Anthony S. Fauci, Barry Meier, Biden, Buzzfeed.com, CCP Virus, coronavirus, COVID 19, democracy, Donald Trump, facemasks, Im-Politic, journalism, lockdowns, Mainstream Media, masks, Russia, Steele dossier, The New York Times, The Washington Post, Thomas Jefferson, Trump-Russia, Wuhan virus, Yellow journalism
A New York Times article posted this past weekend strongly reinforces a suspicion that I’ve held for some time about the title of most worrisome – because largely neglected – existing threat to American democracy. It’s not demagogues who get elected to high (or even the highest) public office. It’s not white supremacists or Antifa. It’s not voter fraud or voter suppression. It’s not Russian leader Vladimir Putin. It’s not even the kind of disinformation and misinformation and even election interference that he and other foreign dictators (like China’s Xi Jinping) have engaged in.
Instead it’s our own Mainstream Media – including the gargantuan social media platforms that have come to play such a huge role in determining what news Americans see, watch, and hear.
Why are these news organizations so dangerous? For two main reasons. First, their democracy-subverting activities are much more subtle and therefore harder to identify than those of the above culprits. Second, their ever-growing partisanship and arrogance is destroying what has long been relied on as the nation’s fail-safe mechanism – a watchdog press.
To be fair, this idea has always been problematic, even though throughout U.S. history, prominent Americans have made statements like “Our liberty depends on the freedom of the press, and that cannot be limited without being lost” (Thomas Jefferson) and “Democracy Dies in Darkness” (the Washington Post).
Yes, despite the bedrock Constitutional system of separation of powers, it’s been essential for some influential force outside government to “guard the guardians.” But embedded in the very consequent need for private ownership (to ensure that the press can independently monitor the government) is the danger that these owners will solely or mainly use their power to further their own particular interests, not society’s.
All of which is to say that we’ve long had a national conundrum to deal with. But it doesn’t seem unreasonable to conclude that, once journalism clearly exited its sensationalistic “Yellow” phase and (probably in the years following Wold War II), started acting like a profession that needed to embody and uphold standards of accuracy and objectivity, the major media met its watchdog responsibilities fairly well – over both government and the private sector.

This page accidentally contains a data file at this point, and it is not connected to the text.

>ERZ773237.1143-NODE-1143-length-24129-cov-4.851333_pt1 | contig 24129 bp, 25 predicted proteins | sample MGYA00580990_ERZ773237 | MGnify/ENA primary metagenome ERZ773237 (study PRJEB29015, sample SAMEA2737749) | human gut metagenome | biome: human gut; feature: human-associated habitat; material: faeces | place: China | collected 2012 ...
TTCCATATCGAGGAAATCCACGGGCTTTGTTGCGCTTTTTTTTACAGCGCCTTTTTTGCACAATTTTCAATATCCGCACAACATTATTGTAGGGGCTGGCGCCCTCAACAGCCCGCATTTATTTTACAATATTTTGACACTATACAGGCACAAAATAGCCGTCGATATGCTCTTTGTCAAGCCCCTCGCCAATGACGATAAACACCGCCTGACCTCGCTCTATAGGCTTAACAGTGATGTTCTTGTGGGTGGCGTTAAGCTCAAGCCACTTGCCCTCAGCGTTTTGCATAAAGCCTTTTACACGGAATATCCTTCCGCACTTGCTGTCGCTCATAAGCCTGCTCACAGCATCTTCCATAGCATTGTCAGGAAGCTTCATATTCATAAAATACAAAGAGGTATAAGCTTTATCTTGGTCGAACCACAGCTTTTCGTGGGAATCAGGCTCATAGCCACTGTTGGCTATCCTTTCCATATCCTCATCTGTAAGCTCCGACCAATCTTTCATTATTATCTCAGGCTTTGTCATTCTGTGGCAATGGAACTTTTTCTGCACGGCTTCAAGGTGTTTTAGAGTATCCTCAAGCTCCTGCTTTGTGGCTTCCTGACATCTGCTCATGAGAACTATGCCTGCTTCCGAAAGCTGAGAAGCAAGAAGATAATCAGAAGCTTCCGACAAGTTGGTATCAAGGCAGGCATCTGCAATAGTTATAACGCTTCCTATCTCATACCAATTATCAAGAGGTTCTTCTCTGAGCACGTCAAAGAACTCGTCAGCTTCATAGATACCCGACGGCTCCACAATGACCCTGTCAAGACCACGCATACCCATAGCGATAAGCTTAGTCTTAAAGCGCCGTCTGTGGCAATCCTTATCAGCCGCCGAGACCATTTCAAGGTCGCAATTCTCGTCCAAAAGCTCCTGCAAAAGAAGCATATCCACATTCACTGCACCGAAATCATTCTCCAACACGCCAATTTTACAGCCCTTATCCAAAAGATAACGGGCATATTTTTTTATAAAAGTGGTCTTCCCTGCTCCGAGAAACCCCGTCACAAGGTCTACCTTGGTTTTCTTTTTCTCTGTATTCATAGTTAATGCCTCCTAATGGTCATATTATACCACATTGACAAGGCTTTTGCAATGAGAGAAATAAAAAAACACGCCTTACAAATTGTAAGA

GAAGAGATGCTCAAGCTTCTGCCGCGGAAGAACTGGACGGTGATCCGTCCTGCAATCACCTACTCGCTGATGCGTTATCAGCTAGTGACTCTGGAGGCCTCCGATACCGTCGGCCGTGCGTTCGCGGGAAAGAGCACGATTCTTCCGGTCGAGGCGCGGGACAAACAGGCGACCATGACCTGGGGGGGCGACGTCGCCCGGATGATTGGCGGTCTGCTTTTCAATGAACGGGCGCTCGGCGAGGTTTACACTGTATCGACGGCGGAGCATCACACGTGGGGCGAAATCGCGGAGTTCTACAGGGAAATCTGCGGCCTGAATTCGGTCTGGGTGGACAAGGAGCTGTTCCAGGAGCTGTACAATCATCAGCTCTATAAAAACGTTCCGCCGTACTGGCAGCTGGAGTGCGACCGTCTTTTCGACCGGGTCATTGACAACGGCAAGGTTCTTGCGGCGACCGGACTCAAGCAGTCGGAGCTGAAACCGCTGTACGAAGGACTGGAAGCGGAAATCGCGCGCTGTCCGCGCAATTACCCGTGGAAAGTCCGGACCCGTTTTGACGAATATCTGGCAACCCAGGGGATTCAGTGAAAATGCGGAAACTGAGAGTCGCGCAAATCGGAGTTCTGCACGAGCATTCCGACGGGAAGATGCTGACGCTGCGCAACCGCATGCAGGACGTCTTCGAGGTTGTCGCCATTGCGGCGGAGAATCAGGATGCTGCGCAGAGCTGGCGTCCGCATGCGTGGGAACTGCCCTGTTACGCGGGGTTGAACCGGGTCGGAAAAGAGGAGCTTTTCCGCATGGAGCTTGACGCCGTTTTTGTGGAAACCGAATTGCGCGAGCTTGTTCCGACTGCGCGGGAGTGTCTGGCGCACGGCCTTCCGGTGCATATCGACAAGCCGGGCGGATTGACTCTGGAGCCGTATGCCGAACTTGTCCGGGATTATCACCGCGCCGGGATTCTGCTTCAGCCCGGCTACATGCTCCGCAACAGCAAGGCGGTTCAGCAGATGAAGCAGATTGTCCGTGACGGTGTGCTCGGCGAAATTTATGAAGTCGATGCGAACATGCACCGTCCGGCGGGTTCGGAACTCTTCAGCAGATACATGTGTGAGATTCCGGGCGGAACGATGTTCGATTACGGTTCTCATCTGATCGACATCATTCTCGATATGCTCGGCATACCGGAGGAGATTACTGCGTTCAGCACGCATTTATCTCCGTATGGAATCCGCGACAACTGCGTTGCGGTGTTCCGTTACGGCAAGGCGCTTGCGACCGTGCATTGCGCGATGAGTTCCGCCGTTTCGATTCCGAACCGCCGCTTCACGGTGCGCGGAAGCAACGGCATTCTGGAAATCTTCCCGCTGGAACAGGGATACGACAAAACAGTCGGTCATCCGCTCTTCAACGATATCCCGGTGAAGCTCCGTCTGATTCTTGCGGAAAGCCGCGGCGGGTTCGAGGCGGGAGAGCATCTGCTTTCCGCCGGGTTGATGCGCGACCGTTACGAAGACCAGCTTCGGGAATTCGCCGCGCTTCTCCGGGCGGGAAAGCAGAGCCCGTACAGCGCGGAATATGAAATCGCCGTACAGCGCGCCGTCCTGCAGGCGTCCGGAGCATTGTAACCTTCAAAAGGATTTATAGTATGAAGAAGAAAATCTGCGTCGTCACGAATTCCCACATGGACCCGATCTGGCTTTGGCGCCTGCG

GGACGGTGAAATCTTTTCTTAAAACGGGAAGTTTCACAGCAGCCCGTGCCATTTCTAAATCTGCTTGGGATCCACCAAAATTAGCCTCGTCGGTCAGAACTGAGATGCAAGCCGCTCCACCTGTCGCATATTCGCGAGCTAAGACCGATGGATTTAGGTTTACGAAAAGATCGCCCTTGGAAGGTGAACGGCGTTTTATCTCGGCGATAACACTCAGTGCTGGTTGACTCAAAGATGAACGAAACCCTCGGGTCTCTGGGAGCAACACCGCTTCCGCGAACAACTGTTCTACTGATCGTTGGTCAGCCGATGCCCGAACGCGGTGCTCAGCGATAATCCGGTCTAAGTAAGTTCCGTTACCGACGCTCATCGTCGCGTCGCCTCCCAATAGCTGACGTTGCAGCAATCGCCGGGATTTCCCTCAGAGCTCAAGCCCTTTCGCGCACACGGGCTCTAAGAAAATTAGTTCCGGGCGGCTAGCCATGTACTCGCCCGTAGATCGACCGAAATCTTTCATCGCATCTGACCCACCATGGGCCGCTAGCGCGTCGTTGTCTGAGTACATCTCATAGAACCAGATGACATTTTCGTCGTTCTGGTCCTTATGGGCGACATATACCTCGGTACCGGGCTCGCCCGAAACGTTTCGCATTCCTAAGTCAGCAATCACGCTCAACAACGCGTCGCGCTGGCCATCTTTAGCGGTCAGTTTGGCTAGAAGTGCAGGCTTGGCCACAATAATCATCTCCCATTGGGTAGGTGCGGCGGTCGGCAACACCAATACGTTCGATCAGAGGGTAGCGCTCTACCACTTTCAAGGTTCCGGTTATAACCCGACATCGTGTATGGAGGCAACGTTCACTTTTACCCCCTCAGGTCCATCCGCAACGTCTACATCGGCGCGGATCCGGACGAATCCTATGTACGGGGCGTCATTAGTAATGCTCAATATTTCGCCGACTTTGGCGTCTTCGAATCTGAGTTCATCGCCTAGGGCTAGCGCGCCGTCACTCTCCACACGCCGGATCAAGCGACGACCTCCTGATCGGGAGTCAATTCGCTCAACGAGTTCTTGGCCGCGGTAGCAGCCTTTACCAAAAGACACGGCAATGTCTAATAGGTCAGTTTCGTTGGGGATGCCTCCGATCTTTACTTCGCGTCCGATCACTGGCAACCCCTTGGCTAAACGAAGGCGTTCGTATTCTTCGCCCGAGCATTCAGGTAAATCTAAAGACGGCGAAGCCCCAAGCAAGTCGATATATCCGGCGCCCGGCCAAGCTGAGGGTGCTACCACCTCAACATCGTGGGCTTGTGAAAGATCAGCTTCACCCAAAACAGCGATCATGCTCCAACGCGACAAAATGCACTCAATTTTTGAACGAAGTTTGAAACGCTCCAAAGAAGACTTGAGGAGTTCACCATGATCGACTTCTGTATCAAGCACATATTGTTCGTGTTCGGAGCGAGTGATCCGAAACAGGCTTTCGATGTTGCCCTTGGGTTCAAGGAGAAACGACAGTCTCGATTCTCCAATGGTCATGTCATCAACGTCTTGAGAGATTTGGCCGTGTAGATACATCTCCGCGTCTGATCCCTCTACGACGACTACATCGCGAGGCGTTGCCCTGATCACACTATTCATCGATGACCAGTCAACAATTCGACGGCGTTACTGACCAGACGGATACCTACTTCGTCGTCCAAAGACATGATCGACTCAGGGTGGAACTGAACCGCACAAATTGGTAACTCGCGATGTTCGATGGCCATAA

What the author of the Times piece, former journalist Barry Meier, makes clear, is that there’s not only more reason than ever to fear that the commitment to objectivity is rapidly weakening (and these fears have been amply justified lately, as I’ve reported here). There’s also more reason than ever to fear that the kind of commitment to accountability watchdogs must accept – inevitably entailing an acknowledgement of legitimate outside criticism and the imperative of correcting mistakes – seriously is fading as well.
These worries have been triggered by two specific observations made by Meier about the Mainstream Media’s handling of the charges that former President Trump colluded with Russia to ensure victory in the 2016 election. As Meier recounts, these accusations were supercharged by reports that a former British super-spy had uncovered evidence that Trump’s personal misbehavior had exposed him to Russian blackmail, and resulted in his turning into a latterday Manchurian Candidate who would be forced to do Moscow’s bidding.
The infamous “Steele dossier” that supposedly made this case was published by a website called Buzzfeed.com in January, 2017 – shortly before Trump’s inauguration – and although no serious efforts at confirmation or even finding any supporting evidence were made, “countless articles, television shows, books, tweets and blog posts about it appeared.” (The dossier also formed part of the basis of the FBI’s request to a special U.S. court to spy on the Trump campaign in 2016, and Bureau Director James Comey’s March, 2017 disclosure that this investigation was continuing poured additional fuel on the Trump Russia fire.)